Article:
NI Kontrol F1

Traktor's potential continues to grow. Will the F1 put it in pole position?

Traktor's latest update sees its sample capabilities grow significantly in the form of Remix Decks, and a new hardware buddy join the range in the shape of the Kontrol F1.

The F1 takes its cue from the new version of Traktor. One thing we will say, though, is it's not actually possible to map the full functions of Remix Deck to a third-party controller. Currently, you can only map the first four slots of each deck to any non-NI MIDI hardware.

"The Remix Decks themselves are epic in promise and could totally change your approach to DJing"

The official line is that NI wanted to ensure they did the best job possible integrating the F1 and the Remix Decks and so a 'closed system' was necessary. Users with an APC, Launchpad or other controller capable of RGB feedback are also currently locked out of any custom colour mapping, though again NI say it's 'likely' to be on the way. There are a number of user hacks circulating online but if you want to use Remix Decks to its full potential, you'll need an F1.

And with 64 slots per deck, all capable of hosting a full track, Remix Decks certainly offers plenty of potential. The pads themselves are not lifted from Maschine - they have a reassuring click so you know exactly when your sample has been triggered. The seven-segment LED from the S4 returns and provides relatively cryptic two-character feedback when editing samples and types, but otherwise is bright and clear when displaying loop length, quantise resolution and so on.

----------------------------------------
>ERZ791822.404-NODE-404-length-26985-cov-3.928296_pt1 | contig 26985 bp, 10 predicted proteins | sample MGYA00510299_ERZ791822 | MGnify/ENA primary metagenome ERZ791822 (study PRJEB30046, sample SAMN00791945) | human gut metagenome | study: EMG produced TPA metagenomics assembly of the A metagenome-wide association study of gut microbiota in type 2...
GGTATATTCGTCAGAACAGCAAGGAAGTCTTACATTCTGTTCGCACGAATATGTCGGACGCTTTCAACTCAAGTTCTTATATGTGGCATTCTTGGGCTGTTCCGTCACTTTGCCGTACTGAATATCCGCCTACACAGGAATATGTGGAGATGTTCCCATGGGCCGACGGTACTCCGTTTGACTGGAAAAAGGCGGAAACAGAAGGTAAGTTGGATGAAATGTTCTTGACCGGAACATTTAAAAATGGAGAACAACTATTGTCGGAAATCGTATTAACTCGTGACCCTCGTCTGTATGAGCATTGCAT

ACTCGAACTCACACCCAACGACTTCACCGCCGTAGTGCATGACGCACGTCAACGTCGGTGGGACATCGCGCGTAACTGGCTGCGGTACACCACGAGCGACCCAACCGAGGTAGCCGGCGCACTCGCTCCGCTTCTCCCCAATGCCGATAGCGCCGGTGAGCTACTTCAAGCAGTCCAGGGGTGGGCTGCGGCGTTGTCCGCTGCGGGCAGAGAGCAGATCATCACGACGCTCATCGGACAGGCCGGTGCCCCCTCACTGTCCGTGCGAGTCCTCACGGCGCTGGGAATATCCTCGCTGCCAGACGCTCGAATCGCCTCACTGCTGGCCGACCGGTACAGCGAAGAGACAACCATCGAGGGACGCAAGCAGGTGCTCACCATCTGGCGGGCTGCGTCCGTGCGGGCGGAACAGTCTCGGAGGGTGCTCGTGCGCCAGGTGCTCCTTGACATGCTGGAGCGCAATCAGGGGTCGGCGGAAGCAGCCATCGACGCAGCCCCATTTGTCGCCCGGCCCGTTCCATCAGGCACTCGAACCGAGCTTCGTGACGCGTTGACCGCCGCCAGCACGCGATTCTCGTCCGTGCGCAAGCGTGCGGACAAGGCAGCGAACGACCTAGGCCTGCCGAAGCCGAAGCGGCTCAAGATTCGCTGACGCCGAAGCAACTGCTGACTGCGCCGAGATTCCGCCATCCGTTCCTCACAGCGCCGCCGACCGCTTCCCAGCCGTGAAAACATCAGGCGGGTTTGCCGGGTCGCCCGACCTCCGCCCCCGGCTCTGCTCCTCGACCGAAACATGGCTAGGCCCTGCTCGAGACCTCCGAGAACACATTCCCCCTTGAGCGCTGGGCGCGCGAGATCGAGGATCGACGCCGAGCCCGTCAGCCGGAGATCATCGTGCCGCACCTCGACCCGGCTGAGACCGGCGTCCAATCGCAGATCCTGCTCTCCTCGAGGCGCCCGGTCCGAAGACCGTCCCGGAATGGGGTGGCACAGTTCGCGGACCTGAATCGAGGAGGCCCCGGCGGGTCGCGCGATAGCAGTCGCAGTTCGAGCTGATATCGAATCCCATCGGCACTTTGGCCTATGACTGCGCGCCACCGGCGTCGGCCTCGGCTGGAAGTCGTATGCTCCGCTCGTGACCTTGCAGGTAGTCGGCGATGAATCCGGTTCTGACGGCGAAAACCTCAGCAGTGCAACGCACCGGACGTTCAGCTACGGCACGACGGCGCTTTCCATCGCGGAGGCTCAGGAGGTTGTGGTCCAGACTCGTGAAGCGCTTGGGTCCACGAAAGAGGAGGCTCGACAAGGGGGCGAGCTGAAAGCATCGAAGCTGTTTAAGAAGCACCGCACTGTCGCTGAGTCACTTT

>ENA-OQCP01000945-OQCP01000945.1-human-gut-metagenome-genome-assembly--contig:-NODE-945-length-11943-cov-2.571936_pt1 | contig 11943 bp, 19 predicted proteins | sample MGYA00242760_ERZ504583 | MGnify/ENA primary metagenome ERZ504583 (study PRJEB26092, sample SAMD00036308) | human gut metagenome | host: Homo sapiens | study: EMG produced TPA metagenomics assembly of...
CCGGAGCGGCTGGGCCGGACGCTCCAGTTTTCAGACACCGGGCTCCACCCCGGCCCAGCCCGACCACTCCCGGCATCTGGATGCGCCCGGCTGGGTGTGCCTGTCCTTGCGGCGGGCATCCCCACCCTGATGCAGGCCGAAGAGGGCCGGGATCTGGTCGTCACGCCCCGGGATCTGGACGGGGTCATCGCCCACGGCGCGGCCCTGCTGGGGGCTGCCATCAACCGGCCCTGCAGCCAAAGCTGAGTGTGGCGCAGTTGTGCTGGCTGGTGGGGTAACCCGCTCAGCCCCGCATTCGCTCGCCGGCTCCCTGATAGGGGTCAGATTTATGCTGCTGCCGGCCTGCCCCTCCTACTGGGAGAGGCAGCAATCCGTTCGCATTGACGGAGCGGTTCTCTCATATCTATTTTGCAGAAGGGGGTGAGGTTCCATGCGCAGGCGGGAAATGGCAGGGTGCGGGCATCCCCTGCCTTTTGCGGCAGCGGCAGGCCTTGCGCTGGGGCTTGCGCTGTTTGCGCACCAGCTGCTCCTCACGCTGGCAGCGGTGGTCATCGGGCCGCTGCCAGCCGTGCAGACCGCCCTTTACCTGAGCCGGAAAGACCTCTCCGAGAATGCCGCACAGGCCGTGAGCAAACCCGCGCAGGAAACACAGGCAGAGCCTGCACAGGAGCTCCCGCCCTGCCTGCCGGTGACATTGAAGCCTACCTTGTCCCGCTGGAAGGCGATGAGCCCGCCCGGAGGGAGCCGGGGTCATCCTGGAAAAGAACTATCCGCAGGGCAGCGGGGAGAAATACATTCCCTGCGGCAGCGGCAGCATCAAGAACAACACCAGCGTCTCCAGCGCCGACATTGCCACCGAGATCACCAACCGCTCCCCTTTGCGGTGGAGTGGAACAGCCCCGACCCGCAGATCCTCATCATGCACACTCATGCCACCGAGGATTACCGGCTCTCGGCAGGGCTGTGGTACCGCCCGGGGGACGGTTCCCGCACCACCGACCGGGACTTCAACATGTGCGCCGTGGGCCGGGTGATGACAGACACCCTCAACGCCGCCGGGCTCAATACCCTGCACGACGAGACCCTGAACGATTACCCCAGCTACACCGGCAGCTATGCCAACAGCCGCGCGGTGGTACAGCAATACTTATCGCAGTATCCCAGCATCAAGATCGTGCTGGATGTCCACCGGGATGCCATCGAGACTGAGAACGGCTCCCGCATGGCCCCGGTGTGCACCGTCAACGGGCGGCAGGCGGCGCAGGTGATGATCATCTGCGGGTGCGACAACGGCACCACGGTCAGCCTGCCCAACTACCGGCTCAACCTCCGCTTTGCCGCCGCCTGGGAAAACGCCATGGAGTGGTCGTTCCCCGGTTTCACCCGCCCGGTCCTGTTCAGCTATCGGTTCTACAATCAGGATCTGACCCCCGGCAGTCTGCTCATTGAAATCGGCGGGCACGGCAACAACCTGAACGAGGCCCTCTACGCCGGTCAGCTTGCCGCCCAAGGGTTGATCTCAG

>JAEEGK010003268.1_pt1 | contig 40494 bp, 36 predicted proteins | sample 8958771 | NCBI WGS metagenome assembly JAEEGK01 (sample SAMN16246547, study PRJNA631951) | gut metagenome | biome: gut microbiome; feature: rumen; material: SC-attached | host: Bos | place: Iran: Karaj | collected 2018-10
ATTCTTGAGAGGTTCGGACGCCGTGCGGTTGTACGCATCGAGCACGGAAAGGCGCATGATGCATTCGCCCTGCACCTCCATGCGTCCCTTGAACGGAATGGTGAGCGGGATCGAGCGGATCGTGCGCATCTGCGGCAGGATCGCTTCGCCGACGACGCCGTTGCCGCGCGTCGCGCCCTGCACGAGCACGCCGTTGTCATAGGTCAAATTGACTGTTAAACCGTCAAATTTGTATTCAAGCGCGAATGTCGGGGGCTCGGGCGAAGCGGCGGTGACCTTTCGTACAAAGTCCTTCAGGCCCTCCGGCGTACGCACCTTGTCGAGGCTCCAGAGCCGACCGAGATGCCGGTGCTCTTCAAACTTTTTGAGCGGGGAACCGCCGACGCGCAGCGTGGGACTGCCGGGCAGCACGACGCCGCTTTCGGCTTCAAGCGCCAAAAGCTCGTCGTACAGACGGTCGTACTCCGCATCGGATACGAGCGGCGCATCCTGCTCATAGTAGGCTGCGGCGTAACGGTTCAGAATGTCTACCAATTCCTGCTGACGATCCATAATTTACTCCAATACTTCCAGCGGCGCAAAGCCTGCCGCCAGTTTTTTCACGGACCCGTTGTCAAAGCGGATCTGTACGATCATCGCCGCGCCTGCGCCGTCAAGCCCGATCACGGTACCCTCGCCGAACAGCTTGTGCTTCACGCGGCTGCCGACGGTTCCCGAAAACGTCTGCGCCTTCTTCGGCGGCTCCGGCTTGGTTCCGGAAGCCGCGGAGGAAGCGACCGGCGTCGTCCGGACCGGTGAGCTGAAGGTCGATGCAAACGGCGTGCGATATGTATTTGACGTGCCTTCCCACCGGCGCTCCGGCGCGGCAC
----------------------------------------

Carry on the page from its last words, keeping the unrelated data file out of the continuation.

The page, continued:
This is probably the least intuitive controller - at least initially - NI have done to date. You're going to need the manual by your side for your first few sessions, something NI even point out with a 'Note to the Impatient'.

In use, the F1 'captures' from an assigned deck at a predetermined length, either quantised or unquantised, all of which can be set from the unit. Each sample is then loaded on to the pad you press, and is set to Loop and Latched by default. This means that everything you load in will loop when triggered and that it will continue to play and loop if you press its pad. As there are multiple ways in which you'll want to treat any sample - 32-bar loops, one-shot drums, vocal samples, or effects you just want to trigger here and there - there's no real ideal default.

Jumping between trigger types is simple: press Type and turn the knob and change loop to one-shot, latched to gated etc by pressing the appropriate pad. If you've prepared your set this isn't a problem as you can save the sample with the appropriate mode, but if you're loading during a performance, you don't want to have to dive in and differentiate between trigger types. To get around this, press and hold Type and the previous mode will automatically be selected. A compromise, but why not just let us decide the default mode we want to load in?

"The hardware itself feels great; it's solid, well laid out, and very flexible if you wanted to use it as a standalone MIDI controller"